FONCER - Responsible Data Science in Healthcare

The objective of CREATE is to support innovative training programs that encourage collaborative and integration-based approaches and that help the next generation of scientists make the transition to the job market in priority research and innovation areas. CREATE improves the context in which the mentoring and training of future researchers take place while allowing them to gain useful experience in a research environment.


Available anytime


Université Laval
Big Data Research Center (CRDM)
Adrien-Pouliot Building, room 3947


Regular Université Laval student registration

From medical images and lab results, to hospitalization reports and disease registries, the medical industry generates massive amounts of data. However, their potential is under-exploited, in particular due to a shortage of qualified IT personnel and restrictive access rules linked to the protection of privacy. This program will give researchers the tools to work with this data while carefully considering the ethical, legal and social issues of artificial intelligence.

Participants will develop cutting-edge technical skills, as well as professional skills in:

  • Management
  • Communication
  • Knowledge transfer
  • Ethics and law

Visit the CREATE website

More information about the objectives of CREATE

Why choose this training program?

The medical industry generates large amounts of structured and unstructured data on a daily basis, including 1) health-related data, such as medical images, lab results, questionnaire results, treatment details, and 2) healthcare related data, such as hospitalizations / transfers / discharges, demographics, illness registers, billing accounts, appointments and schedules.

It can be argued that clinical environments are among the sectors producing the most data, but their potential remains relatively untapped from a big data and artificial intelligence perspective. There are several reasons for this, mainly restrictive access regulations associated with confidentiality, privacy and other policies.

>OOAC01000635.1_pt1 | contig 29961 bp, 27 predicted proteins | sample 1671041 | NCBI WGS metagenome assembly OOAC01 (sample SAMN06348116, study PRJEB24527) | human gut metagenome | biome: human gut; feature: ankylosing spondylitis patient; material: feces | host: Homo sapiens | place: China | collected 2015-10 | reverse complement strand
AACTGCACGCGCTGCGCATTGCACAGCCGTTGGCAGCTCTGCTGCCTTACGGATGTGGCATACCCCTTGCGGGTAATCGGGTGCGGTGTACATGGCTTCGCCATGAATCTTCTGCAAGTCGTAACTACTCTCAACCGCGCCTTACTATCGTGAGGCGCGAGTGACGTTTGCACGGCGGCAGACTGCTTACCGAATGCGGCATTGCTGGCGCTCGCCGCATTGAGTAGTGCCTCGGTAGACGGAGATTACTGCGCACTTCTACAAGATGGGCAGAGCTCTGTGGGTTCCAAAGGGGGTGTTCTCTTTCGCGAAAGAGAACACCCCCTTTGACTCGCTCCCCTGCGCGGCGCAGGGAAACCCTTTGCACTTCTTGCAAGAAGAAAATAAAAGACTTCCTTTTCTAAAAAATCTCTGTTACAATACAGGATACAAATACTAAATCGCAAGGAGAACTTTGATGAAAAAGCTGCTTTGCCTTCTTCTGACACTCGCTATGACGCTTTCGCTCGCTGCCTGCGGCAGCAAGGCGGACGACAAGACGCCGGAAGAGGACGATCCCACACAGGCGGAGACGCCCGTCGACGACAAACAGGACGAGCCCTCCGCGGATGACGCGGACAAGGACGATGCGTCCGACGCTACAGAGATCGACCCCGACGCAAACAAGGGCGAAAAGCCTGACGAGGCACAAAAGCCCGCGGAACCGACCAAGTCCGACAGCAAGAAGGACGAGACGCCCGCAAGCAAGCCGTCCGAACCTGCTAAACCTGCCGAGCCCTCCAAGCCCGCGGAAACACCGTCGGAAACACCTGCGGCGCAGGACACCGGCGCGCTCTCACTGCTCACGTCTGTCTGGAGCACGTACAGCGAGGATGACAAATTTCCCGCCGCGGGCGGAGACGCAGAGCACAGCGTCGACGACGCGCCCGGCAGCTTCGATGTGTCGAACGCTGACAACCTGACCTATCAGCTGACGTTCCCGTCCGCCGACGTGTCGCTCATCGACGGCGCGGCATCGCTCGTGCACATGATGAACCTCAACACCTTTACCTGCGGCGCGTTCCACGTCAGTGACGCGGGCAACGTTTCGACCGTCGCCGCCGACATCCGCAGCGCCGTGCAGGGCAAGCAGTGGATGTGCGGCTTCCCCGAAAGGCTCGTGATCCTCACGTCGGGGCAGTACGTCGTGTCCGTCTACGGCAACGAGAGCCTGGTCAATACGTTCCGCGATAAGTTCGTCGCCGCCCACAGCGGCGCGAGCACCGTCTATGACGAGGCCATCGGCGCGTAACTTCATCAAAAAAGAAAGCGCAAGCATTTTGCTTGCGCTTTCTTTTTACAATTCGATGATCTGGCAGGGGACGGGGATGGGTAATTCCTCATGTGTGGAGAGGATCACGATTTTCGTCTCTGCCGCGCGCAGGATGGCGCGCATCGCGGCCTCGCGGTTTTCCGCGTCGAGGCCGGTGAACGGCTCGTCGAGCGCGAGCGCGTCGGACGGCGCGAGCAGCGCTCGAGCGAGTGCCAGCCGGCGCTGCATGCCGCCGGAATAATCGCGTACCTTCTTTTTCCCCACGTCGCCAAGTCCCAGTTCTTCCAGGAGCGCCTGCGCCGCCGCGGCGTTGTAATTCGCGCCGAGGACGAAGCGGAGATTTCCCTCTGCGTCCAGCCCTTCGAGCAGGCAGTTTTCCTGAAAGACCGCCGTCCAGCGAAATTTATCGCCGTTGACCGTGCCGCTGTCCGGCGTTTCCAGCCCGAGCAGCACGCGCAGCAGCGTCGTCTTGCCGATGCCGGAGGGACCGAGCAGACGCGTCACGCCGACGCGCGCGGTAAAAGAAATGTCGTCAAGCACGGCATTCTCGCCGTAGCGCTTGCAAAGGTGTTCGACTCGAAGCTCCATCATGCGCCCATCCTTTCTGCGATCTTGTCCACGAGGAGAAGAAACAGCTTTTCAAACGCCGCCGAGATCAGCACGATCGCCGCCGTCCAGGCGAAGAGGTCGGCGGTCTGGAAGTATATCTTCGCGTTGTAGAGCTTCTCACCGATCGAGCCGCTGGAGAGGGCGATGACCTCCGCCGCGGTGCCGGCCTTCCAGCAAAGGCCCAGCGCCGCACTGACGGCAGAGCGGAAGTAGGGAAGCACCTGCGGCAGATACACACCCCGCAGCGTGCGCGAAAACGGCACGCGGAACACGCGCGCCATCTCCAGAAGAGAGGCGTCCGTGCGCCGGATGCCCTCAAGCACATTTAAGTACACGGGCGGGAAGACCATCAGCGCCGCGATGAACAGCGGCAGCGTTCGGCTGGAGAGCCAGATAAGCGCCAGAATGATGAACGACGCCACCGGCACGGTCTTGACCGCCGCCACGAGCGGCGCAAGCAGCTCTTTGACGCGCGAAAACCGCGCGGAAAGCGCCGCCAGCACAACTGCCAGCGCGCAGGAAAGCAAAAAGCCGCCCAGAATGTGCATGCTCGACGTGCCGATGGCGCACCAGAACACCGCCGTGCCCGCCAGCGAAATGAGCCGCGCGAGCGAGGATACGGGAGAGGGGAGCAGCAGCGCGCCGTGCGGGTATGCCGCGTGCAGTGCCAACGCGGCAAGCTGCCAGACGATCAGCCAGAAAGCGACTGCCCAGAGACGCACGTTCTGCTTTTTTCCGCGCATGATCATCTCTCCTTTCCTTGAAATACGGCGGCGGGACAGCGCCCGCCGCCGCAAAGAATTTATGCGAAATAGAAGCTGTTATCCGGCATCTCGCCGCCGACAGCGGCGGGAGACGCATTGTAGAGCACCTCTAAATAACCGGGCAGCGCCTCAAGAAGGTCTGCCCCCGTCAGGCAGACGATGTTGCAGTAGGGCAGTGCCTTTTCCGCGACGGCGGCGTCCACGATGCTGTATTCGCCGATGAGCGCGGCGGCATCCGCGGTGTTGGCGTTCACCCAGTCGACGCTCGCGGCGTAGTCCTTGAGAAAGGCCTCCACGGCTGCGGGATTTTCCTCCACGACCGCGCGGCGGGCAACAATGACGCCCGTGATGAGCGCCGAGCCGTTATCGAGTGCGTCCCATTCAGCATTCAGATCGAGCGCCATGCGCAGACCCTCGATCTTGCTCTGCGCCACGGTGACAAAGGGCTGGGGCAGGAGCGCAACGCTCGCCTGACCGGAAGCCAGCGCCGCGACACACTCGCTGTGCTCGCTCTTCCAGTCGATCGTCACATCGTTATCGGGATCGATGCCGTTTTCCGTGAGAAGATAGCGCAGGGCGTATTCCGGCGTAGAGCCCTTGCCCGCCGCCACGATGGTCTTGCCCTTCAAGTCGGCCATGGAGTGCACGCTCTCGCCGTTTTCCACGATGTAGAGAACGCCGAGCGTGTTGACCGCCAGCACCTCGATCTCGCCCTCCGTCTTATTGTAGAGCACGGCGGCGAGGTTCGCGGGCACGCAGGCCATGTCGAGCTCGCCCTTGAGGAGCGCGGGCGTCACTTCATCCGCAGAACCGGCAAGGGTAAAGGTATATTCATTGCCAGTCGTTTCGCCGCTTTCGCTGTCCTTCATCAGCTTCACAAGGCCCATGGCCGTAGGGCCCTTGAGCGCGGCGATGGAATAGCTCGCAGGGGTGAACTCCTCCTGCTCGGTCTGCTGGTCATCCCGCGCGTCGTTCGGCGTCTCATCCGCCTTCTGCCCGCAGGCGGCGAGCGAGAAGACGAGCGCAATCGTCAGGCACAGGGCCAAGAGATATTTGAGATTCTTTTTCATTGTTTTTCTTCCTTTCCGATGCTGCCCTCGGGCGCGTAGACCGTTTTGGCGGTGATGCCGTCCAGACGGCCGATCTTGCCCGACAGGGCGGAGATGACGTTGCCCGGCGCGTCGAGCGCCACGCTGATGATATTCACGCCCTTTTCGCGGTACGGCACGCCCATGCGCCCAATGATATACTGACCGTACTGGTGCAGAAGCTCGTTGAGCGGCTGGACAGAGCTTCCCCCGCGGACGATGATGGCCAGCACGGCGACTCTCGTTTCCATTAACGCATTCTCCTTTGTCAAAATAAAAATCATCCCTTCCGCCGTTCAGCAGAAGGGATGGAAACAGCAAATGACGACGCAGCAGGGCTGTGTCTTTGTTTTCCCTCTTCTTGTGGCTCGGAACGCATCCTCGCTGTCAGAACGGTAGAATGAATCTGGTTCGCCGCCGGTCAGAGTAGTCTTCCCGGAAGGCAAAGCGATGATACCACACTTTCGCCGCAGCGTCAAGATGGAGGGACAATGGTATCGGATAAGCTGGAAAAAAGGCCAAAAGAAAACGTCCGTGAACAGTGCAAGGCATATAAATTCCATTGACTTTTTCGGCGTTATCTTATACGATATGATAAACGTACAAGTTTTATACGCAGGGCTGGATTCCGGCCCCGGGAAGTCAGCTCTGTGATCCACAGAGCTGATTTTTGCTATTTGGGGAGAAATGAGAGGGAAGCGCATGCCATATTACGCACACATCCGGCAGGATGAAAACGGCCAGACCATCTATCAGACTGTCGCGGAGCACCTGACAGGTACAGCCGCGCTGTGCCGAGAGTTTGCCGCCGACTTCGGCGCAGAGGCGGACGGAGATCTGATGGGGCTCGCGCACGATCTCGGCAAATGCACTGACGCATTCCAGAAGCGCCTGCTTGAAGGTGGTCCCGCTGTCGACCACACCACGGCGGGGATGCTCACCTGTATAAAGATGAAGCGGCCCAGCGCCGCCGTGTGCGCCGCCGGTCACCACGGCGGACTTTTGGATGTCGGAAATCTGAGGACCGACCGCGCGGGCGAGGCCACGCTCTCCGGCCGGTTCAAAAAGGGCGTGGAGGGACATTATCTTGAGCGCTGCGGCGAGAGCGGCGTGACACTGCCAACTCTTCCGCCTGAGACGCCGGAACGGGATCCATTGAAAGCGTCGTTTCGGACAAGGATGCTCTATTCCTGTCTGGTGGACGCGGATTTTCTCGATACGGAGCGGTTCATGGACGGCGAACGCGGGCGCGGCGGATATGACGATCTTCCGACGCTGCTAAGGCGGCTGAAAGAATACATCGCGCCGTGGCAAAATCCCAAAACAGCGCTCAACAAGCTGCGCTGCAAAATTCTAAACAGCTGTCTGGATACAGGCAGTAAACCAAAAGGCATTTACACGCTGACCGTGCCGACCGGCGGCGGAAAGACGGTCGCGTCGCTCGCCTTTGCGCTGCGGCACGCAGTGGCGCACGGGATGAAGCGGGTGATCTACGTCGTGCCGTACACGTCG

There is also a recognized shortage of highly qualified IT personnel, a problem exacerbated in the healthcare industry where data scientists must have professional skills and knowledge that go beyond what is typically required for the management, analysis and use of non-confidential data. Scientists and engineers specializing in health and health data, for example, are expected to master encryption and de-identification techniques, implement system architectures that ensure design confidentiality, perform non-revealing data analysis, and develop unbiased tools that can be used intuitively by patients, clinicians, makers and decision-makers.

In addition, they must be fully aware of the ethical, legal and social (ELSI) implications of their work and act responsibly to maintain public trust.

In this context, researchers associated with the Big Data Research Center (CRDM) at Université Laval have created an innovative training program which lies at the interface of data sciences, medicine, public health, law, ethics and policies. The proposed training program, at the forefront of new challenges related to the use of artificial intelligence in the health sector, is currently unprecedented in this era of social and digital environments which are continually evolving.

Canada, with its large provincial health systems and federated IT systems, is well positioned to become a leader in responsible health and health data science, provided it can mobilize a workforce capable of meeting the resulting associated challenges.

Training Program presented by

Researchers leading this program

Program Team

Researchers in charge of this program: François Laviolette (Université Laval), Anne-Sophie Charest (Université Laval) and Philippe Després (Université Laval)

External applicants: Louis Archambault, John Kildea, Nadia Lahrichi, Isabel Fortier, France Légaré, Catherine Régis, Louis-Martin Rousseau.

Organizations: MSSS, INESSS, Imagia Cybernetics, Greybox Solutions Inc, McGill Medical Physics Unit, NRC, ICES, Population Data BC, IVADO, INSPQ, École Polytechnique Montréal, McGill.

Collaborators: Pierre-Luc Déziel, Luc Beaulieu, Jan Seuntjens, Patrick Archambault, Simon Duchesne, Jean-François Éthier, Carole Artault-Noury, Jason Robert Guertin, David Bucheridge, Ariane Bélanger-Gravel, Lyse Langlois, Gilles Savard, Denis Roy and Alexandre Le Bouthillier.

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